A multinational research group including scientists from China and Singapore has developed an artificial neuron that can communicate using the neurotransmitter dopamine. The researchers published their creation and intended uses in the scientific journal Nature Electronics (here the link).
As the scholars observe in the paper presented, most of the brain-computer interfaces it relies on electrical signals as a means of communication: generally one-way signals, which are read and interpreted by the brain.
In the new study, the researchers took a step towards the realization of a brain-computer interface capable of communicating in both directions and above all not based on electrical signals, but through chemical mediators.
An artificial neuron for the dawn of a revolution
The artificial neuron created by the team is made up of a single, very thin sheet of graphene (carbon atoms) and a carbon nanotube electrode (again, essentially, a 'sheet' of carbon atoms rolled into a tube).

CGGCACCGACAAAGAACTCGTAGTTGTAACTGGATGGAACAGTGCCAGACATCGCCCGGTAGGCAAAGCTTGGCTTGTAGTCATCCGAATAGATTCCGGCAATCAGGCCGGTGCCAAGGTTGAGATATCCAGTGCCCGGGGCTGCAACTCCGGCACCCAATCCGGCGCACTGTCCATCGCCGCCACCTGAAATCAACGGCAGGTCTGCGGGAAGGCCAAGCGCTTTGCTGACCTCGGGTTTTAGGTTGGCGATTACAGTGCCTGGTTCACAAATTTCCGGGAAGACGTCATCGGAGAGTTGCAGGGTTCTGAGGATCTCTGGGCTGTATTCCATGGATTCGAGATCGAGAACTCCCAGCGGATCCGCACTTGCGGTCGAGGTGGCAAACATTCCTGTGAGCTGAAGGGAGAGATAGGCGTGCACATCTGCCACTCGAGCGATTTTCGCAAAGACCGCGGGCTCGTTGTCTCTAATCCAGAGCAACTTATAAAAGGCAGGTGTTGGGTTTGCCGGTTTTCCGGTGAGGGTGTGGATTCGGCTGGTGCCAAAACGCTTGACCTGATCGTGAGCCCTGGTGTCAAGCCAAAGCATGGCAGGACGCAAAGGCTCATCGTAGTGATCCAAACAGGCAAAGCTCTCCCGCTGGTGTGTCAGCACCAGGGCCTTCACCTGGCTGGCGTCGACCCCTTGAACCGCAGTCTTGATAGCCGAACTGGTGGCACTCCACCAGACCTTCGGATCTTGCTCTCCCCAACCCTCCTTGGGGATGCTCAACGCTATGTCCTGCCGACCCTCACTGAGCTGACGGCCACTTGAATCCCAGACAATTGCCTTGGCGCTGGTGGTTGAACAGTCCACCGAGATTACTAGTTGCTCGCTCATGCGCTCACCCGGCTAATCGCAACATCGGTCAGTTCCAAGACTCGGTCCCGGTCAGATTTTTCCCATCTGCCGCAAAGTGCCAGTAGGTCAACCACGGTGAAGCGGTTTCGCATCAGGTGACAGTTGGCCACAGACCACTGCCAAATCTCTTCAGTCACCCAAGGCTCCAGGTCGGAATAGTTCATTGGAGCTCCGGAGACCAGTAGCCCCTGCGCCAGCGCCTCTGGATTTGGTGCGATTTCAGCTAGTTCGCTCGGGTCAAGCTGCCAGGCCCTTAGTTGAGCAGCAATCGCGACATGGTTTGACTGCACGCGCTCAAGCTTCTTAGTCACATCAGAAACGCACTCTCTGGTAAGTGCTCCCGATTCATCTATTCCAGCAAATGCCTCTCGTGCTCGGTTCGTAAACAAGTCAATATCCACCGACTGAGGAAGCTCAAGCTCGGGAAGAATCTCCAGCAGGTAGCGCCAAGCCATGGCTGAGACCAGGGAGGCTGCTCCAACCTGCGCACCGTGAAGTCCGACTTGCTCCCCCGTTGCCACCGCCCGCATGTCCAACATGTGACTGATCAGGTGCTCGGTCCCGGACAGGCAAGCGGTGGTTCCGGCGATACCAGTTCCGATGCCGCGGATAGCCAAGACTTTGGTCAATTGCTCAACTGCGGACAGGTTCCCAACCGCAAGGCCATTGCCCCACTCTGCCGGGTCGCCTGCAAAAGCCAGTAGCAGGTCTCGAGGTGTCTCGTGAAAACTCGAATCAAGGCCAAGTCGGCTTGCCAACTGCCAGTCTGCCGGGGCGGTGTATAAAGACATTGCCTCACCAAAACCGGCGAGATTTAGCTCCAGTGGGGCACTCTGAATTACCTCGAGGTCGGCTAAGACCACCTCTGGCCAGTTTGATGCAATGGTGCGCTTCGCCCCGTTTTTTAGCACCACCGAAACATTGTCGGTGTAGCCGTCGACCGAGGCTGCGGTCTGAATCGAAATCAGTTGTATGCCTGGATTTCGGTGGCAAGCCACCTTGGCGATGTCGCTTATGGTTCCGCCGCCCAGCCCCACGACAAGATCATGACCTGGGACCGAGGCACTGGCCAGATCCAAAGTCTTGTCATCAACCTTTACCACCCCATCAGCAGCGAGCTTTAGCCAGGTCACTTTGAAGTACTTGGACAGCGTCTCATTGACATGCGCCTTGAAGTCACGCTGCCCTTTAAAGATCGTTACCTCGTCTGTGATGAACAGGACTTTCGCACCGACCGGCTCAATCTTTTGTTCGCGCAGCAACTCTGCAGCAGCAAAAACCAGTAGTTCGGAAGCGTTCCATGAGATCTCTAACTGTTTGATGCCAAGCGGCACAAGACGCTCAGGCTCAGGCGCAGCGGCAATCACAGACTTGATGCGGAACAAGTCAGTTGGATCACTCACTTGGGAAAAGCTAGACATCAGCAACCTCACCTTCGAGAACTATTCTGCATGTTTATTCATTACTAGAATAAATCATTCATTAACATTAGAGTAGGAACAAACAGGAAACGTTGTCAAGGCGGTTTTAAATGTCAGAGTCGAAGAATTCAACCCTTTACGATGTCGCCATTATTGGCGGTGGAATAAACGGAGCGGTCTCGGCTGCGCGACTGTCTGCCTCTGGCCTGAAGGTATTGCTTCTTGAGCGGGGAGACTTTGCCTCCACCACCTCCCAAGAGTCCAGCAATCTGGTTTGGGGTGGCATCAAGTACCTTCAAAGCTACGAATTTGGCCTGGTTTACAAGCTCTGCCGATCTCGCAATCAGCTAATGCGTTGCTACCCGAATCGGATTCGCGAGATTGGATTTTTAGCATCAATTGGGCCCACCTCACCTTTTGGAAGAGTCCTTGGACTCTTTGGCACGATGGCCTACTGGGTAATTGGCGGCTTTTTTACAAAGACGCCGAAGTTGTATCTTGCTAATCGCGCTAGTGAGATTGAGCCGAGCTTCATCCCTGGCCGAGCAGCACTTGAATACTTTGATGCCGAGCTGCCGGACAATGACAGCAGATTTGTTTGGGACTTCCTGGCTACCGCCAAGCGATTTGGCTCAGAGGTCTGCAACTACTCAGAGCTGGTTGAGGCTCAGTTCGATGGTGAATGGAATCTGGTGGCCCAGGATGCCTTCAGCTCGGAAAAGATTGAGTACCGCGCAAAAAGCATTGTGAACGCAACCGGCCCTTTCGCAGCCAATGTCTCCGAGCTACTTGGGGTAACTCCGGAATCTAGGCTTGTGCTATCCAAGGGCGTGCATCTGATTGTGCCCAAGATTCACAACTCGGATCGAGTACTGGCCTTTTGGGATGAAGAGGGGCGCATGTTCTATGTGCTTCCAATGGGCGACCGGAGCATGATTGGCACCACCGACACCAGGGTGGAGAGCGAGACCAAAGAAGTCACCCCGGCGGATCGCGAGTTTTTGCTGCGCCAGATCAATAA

A sensor capable of detecting the presence of dopamine and another device, called memristor, which is instead capable of releasing dopamine, was then added to this first structure. How? Using a heat activated hydrogel, connected to another end of the artificial neuron.
The tests in the laboratory
The researchers tested the communication ability of their artificial neuron by placing it in a petri dish with some brain cells collected from a rat.
And there they discovered the best. The device was capable of sensing and responding to the dopamine created and sent by the rat's brain cells. And not only. It was also capable of producing dopamine in turn, which then produced a response in the rat's brain cells.
In tests, the scientists were even able to activate a small sample of a mouse's muscle, sending dopamine to its sciatic nerve.
Just like brain cells do, the memristor can be programmed to generate and send different amounts of dopamine depending on the application.
The reduction of this technology to a light system is not conceivable at the moment: the authors of the study themselves recognize that their configuration is rather cumbersome.
Already today, however, in its current form it could be used in a prosthetic device.
And tomorrow, at the right size, it could change brain-computer interfaces forever.